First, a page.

Well, here we are. Brussels, 1956. Trunks and cases already on board, documents in order. Friends and well-wishers gathered to see us off, posing for one last time together before the train takes us to the harbor, where we will board the SS Italia for the transatlantic voyage.
I’m the one in the baggy drawers, clutching, most likely, something to read. My brother is on my left, with my mother behind him; next to him is his best Belgian friend (and my first crush), Alain. Behind Alain is my grandmother. My father is second from the end in the back row.
I don’t remember the girl’s name. But I know I desperately wanted a pair of white knee socks just like hers. The reason I couldn’t have them, whatever it was, is lost to history.
“May there always be sunshine, may there always be blue skies/May there always be Mama, may there always be me.”
Galina would have known this song in its original version – used here as the refrain – the sweetly hopeful words composed by a child in 1928. That her mind would take her to this place of safety following an especially difficult ordeal is not at all surprising.
The patriotic verses, set to Ostrovsky’s music, were added by Oshanin later, during the Cold War, mixing martial tones with an innocent message of peace. But the chorus, especially when sung by children, remains captivating and universal, prompting artists like Pete Seeger, Arlo Guthrie, and Raffi to each record their own English versions.
Here’s a popular 1940s song staged as a commemorative musical production number (note the obligatory ballerinas). The Soviet pop singer Klavdiya Shulzhenko added some patriotic verses, turning an already popular romance into an anthem to fidelity and sacrifice. With its lilting melody, Sinyi Platochek belongs to the young, to lovers’ partings and the hope of triumphant reunions.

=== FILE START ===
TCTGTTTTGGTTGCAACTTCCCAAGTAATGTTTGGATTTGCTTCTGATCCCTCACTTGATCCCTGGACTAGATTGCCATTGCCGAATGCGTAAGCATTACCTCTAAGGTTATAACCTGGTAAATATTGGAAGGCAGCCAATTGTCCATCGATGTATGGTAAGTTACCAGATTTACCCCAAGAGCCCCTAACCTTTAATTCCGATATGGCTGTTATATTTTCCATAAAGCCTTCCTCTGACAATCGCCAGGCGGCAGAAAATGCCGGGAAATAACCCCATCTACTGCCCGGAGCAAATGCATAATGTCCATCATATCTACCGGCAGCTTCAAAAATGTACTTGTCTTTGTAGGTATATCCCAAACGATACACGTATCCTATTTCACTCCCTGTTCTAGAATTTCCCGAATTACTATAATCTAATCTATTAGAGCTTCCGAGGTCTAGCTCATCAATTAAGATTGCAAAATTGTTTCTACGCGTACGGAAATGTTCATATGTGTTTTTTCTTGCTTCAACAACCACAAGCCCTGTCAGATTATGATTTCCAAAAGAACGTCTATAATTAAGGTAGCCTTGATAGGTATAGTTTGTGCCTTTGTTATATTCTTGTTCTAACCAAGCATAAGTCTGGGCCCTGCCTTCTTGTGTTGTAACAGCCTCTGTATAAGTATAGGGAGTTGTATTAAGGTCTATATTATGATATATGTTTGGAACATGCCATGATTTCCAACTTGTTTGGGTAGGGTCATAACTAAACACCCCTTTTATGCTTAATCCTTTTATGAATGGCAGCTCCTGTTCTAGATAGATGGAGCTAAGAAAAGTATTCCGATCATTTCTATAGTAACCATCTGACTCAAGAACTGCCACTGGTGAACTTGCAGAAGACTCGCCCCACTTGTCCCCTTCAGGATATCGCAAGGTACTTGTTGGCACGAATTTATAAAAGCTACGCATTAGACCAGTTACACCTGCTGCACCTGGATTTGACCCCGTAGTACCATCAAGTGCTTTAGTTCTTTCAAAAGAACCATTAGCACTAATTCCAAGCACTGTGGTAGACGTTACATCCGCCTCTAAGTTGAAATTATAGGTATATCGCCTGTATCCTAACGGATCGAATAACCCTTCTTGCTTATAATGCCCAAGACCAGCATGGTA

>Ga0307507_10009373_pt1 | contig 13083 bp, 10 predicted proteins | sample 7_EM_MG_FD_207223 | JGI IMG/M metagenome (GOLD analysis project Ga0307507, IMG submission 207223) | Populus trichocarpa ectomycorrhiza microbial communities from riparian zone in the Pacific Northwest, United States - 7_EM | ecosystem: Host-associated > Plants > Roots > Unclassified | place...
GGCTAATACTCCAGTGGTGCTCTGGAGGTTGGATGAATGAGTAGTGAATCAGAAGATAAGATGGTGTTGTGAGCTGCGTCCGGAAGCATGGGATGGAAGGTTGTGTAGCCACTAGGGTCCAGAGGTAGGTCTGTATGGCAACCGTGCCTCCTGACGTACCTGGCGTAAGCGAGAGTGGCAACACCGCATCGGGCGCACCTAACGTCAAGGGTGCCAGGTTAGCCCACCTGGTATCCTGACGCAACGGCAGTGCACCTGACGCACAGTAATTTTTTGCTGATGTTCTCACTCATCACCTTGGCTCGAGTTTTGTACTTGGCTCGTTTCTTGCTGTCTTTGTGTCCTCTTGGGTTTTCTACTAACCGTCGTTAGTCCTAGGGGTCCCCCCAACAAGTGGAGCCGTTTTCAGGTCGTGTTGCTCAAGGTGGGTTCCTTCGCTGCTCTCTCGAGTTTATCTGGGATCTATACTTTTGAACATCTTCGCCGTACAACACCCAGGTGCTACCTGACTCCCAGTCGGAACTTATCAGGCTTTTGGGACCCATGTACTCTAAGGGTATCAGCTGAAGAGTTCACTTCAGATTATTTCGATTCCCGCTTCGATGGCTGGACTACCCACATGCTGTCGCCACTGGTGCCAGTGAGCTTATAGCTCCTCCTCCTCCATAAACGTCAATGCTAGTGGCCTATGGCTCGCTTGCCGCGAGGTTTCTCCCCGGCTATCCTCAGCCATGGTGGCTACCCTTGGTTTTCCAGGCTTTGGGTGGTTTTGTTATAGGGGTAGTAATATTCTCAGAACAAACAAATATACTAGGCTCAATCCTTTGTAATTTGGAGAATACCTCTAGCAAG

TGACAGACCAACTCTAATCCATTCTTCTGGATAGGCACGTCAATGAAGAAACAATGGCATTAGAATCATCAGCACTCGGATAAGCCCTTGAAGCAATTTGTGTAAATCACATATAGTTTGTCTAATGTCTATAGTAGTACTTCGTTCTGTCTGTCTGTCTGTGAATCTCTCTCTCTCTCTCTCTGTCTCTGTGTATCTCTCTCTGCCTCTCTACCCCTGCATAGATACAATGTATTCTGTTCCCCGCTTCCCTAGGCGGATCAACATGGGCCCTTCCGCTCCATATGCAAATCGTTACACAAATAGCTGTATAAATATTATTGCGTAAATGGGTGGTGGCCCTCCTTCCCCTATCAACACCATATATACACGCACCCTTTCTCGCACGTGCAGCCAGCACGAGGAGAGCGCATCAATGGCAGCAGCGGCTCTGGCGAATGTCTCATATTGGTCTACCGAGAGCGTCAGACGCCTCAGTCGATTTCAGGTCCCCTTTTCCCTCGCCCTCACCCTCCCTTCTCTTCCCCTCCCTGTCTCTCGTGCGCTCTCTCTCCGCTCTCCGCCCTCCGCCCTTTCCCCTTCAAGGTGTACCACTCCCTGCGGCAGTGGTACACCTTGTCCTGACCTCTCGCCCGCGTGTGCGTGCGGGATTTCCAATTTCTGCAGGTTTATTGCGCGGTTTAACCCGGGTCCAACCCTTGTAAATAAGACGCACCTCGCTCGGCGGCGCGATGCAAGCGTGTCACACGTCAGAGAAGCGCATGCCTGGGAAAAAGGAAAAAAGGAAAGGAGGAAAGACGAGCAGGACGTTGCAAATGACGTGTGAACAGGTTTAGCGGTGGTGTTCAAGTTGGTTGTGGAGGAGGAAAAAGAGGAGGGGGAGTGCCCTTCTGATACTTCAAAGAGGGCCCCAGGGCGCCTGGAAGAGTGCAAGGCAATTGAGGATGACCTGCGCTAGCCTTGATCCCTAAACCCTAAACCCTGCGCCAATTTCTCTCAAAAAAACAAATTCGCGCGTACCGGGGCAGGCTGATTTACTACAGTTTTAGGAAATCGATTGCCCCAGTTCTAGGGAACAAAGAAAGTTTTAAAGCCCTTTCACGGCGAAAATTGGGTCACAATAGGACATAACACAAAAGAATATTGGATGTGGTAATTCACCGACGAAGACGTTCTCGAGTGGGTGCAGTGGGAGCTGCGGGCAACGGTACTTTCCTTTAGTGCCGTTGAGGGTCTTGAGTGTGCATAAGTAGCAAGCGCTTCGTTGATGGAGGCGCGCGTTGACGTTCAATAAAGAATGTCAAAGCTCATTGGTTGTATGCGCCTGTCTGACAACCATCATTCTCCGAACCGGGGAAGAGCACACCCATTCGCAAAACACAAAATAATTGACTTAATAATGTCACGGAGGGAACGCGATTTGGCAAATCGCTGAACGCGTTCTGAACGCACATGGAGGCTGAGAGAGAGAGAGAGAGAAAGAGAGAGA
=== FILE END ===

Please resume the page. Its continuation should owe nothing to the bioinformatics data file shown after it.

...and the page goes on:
In Roads, which version did Galina sing to Filip, who was no soldier? Truthfully, I don’t know. With Yalta under Nazi occupation, he was in no danger of Red Army conscription, but the possibility of separation loomed large, nonetheless.
I may have first heard this song at home, the LP spinning on my father’s record player on a Sunday afternoon, my mother humming along while setting food on the table for our early dinner. Or it might have been at one of the frequent Russian club social evenings, where for a modest monthly fee, members enjoyed dancing to a small instrumental ensemble, bring your own vodka to accompany the tasty treats at the buffet. I only know my mother loved this song, because it was a waltz, and because blue was her favorite color.
The year is 1943. By now, my mother has completed the eight obligatory grades of school. She opts out of the additional two that would grant her a gymnasium diploma. To what end? Her country is at war. Sitting in a classroom, learning more history and mathematics, seems entirely irrelevant.
Besides, her heart’s desire is to be an actress. She won’t learn that in secondary school, and the art institute is out of the question. She lands a bit part in a local amateur production; loves it. But the time for daydreaming is over. Yalta is overrun by German occupation troops. The business of the day is survival.